Now skip back to a season ago and the beginning of this year. Roy's knees have gone bad. Anyone who took half a glance at him could tell he was slow, hobbled, had no explosiveness. Yet his role had not changed. Aldridge had plenty of chances when Roy was out of the lineup in 2009-10 and couldn't produce consistently. When Roy came back the team had to depend on him. His USG rate actually went down to 26.7 last season and stands at 23.6 now so he's not been using more plays than he was at his peak, fewer in fact. But with a glacially-paced, knee-less Roy those same plays took longer and resulted in worse shots and/or passing opportunities. This is where the "gummed up" perception comes in. It's true in the sense that a half-speed, non-jumping Roy can't fill the role that he used to when fully healthy and deceptively quick. The Blazers reached this same conclusion and sat him indefinitely.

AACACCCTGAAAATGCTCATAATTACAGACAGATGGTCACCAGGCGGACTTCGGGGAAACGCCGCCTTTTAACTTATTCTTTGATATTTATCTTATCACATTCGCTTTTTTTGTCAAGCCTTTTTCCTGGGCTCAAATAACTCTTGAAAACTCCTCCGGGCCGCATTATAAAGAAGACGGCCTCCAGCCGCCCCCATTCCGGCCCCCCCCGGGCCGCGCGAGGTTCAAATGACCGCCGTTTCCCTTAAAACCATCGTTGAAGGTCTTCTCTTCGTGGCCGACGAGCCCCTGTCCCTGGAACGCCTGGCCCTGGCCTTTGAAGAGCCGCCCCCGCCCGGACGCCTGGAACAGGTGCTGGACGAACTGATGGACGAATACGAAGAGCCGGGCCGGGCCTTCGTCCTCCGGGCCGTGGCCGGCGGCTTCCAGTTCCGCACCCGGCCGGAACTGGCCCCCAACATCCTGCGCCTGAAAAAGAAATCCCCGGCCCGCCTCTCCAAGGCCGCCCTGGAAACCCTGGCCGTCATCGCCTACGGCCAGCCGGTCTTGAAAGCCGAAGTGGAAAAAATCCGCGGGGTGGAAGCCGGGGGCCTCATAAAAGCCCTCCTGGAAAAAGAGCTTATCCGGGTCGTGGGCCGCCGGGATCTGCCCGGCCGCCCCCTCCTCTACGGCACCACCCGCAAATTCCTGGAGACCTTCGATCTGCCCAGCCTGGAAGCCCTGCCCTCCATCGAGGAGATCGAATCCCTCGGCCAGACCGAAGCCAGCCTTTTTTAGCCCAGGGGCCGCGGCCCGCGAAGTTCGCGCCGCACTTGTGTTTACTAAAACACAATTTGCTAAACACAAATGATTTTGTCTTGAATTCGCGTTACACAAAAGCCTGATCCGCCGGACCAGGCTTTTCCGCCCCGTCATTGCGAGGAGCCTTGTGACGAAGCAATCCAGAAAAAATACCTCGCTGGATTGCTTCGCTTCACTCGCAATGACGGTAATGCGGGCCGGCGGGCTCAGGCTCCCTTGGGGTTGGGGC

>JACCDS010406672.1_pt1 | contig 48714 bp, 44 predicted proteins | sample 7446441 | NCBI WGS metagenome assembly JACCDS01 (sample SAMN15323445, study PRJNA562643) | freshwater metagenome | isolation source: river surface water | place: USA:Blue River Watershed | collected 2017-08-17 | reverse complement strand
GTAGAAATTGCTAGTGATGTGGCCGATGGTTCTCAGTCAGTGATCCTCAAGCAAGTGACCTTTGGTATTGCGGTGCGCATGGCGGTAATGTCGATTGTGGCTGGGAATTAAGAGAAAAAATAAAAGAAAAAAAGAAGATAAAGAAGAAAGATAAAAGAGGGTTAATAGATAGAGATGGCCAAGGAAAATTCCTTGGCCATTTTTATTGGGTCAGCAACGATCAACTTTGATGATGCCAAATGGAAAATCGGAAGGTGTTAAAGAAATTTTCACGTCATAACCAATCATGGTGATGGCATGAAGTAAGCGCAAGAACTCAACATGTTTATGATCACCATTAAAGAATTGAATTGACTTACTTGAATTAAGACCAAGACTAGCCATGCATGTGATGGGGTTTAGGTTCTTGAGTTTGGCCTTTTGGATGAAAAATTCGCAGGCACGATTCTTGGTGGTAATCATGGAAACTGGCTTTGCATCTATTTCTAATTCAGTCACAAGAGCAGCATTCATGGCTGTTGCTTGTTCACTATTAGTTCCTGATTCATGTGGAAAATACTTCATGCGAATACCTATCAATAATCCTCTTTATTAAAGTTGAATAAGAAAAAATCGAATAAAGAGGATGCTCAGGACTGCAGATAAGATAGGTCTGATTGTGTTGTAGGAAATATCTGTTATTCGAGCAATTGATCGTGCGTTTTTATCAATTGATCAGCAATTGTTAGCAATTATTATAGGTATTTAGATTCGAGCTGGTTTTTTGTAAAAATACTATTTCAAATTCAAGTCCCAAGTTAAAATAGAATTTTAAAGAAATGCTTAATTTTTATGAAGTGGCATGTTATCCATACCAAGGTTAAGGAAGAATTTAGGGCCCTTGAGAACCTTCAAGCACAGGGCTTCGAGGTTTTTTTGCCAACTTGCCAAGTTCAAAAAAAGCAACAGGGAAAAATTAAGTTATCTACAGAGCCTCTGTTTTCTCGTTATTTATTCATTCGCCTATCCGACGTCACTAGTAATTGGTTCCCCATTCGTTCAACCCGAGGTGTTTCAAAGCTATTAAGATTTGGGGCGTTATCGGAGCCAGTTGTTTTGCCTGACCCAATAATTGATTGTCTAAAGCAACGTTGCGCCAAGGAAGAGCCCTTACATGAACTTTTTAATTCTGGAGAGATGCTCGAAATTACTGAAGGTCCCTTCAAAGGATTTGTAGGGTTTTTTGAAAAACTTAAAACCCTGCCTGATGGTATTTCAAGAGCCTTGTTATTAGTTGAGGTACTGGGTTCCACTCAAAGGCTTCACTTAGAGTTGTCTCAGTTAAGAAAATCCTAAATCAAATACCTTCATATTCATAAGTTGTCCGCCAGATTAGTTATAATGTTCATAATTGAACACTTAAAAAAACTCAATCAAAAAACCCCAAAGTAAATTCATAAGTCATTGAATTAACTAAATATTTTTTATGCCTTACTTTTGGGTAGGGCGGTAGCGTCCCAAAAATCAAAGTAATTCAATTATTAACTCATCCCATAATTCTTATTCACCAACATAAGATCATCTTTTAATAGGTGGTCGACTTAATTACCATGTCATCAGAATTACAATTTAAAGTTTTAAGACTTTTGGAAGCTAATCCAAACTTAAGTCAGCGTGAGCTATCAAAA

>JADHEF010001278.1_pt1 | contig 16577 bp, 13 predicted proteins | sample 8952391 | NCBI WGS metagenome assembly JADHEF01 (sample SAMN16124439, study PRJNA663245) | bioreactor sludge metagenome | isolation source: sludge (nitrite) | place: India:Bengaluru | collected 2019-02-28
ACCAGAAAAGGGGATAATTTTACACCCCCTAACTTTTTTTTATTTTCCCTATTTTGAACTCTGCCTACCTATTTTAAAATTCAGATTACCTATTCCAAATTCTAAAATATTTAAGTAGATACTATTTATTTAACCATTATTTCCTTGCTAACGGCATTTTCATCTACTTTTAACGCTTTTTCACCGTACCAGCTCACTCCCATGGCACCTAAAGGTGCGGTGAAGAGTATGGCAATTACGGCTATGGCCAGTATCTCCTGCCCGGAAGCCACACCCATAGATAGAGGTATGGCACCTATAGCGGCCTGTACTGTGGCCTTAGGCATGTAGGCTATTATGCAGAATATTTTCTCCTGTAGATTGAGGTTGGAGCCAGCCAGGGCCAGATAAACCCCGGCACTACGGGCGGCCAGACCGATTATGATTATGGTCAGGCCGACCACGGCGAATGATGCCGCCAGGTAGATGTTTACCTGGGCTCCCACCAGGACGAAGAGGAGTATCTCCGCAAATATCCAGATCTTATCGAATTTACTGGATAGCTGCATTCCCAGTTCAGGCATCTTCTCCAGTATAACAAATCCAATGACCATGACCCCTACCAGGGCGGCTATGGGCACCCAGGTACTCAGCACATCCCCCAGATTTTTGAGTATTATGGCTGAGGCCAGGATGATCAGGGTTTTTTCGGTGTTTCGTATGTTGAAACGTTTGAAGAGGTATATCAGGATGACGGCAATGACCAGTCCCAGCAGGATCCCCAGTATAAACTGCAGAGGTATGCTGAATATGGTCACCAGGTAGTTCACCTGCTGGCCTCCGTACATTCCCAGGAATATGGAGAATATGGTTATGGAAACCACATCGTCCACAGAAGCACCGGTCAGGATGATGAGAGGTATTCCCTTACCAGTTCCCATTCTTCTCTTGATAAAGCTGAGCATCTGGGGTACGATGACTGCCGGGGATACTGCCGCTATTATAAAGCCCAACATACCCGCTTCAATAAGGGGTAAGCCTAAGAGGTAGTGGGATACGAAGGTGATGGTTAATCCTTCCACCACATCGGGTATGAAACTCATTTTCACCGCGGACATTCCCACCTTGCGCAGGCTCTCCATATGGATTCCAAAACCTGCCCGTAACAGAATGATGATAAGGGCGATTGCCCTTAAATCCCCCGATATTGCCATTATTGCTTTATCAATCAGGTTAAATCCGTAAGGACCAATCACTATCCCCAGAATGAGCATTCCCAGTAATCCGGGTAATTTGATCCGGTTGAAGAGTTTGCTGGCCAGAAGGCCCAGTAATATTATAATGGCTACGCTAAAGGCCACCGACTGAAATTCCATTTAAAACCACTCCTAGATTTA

Now come back to today. Roy may not be fully healthy but he's certainly more speedy and fluid and able to jump than we've seen since the end of 2009. He's been driving to the hoop more like the Roy of old. He's been elevating on his jumpers. The ball has not stalled with him any more than it "stalls" with Aldridge or Gerald Wallace when they make their moves. His rust is considerable but that's to be expected and not to be confused with any particular predilection towards selfishness or isolation ball. He needs to work back into rhythm. And the Blazers still need him in rhythm as a volume scorer because they do not have that option in the backcourt now and it's hurting them. In some ways the acquisition of Gerald Wallace was a statement that this team needed another star scorer. That potential is still alive with #7. Portland wants him back. Aldridge and Wallace and McMillan and all his teammates want him back. They need Brandon to fill that same role if he's capable. The next couple months and next year will be, in essence, an extended audition to see if he's capable. That's not gumming up the offense, that's fulfilling both his potential and Portland's need. The Blazers will, and should, keep relying on him and testing him until he proves he can't do it. From what I've seen early on, even if he doesn't get much better than this health-wise, he can still do it at an acceptable level.